This family-run East Village restaurant has a casual atmosphere with great, classic, Mexican dishes like burritos, fajitas, & nachos.
Boldy claiming to do the joys of actual Tex-Mex cuisine justice, this cantina -- complete with boar taxidermy! -- is offering tacos with all kinds of fillings (brisket, carnitas, lamb...), skirt steak nachos, the San Antonio puffy taco with marinated pork shoulder, and the "Bob Armstrong," which is either regular or white queso with guac, ground beef, pico de gallo, and sour cream.
This corner resto in the East Village brings fresh, local, ingredients together in classic Mexican preparations by Chef Juan Escobedo. They do dinner, lunch, brunch, and have a bar with over 100 types of tequila.
Named for a Havana ice cream shop, this 24/7 "traditional Cuban luncheonette" from the Yerba Buena chef is outfitted Caribbean-style, with a large marble bar sporting spinning stools, and a beautiful stained glass window near the kitchen. The eats are designed for the post-Meatpacking group, with Cuban classics like ceviche, fried cheese balls, and empanadas ready to satisfy even the most aggressive of 4am appetites.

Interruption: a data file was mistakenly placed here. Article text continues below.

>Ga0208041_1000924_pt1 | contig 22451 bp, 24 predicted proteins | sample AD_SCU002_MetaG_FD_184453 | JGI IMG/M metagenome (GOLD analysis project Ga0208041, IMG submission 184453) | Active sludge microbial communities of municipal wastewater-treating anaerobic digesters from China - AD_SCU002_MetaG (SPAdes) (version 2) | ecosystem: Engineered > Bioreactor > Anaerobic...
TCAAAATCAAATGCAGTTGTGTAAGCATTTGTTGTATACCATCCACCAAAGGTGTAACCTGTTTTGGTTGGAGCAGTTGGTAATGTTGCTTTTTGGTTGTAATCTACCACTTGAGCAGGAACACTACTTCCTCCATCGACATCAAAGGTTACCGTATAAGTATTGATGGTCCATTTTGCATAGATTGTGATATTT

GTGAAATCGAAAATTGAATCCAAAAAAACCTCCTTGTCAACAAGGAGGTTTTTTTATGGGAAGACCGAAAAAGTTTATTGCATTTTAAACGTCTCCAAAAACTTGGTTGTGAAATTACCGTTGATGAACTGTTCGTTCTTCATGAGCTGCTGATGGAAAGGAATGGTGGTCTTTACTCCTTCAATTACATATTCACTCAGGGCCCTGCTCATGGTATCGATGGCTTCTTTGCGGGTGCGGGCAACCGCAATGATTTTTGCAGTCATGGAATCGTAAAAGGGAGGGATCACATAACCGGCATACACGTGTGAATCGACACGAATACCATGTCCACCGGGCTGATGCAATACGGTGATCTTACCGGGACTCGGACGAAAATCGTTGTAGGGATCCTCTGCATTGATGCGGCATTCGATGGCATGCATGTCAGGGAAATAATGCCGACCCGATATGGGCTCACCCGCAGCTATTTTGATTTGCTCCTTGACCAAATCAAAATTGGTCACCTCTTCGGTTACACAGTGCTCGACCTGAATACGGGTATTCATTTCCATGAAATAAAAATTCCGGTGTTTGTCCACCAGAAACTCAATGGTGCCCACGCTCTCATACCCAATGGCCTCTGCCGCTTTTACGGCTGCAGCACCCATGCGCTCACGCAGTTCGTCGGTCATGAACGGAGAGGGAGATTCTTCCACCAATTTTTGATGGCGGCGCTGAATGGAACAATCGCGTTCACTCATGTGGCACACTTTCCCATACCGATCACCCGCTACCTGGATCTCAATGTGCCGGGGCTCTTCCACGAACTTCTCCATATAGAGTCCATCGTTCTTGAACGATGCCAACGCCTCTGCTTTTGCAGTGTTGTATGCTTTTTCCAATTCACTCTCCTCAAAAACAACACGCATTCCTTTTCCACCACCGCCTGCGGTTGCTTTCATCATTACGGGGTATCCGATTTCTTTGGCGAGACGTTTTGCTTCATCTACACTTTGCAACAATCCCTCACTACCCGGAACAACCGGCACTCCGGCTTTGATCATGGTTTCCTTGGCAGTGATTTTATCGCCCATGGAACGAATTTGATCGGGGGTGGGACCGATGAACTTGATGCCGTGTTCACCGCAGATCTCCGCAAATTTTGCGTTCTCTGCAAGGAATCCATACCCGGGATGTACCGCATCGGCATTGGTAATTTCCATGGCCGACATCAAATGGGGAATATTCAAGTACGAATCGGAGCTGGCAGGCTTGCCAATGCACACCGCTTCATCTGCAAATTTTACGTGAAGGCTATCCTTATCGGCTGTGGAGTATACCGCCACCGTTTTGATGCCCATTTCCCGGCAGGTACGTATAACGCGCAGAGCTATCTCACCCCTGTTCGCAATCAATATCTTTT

The Commodore is a Southern/tropical-themed dive bar in Williamsburg. Open late, hipsters flock to its incredible fried chicken sandwiches, burgers, biscuits, and seriously dope grilled cheese. Its cocktails are also top-notch: get the eponymous Commodore, which is a Pina Colada gone buck-wild with an extra shot of amaretto thrown in there for good measure.
Any place named after the Mexican Elvis is worth a visit. Little tip: Order the salsa sampler, which lets you choose a variety ranging from a spicy tuna with pineapple to habaneros, tomatillo and melted manchego with sweet onions. A Philly original, celebrate Vez's descent on Manhattan this Spring by ordering everything on the menu.
Boston sports fans take refuge at this Hub-themed bar in the East Village, which, incidentally, sits next to one that's loyal to San Francisco, Finnerty's. Professor Thom's divey, unassuming storefront leads to an interior where tons of sports memorabilia (including a couple of Fenway seats) make the bar look as though it were plucked from Boylston Street. Standard pub fare like burgers, club sandwiches, and fish & chips are on offer, as are lobster night specials and of course, Harpoon brews all around.
El Toro Blanco is plating pan-Mexican eats in a modernish Southwestern vibe'd space, featuring cowhide barstools and plenty of made-to-order guac, Mexican corn, tacos, and 75+ tequilas/mezcals.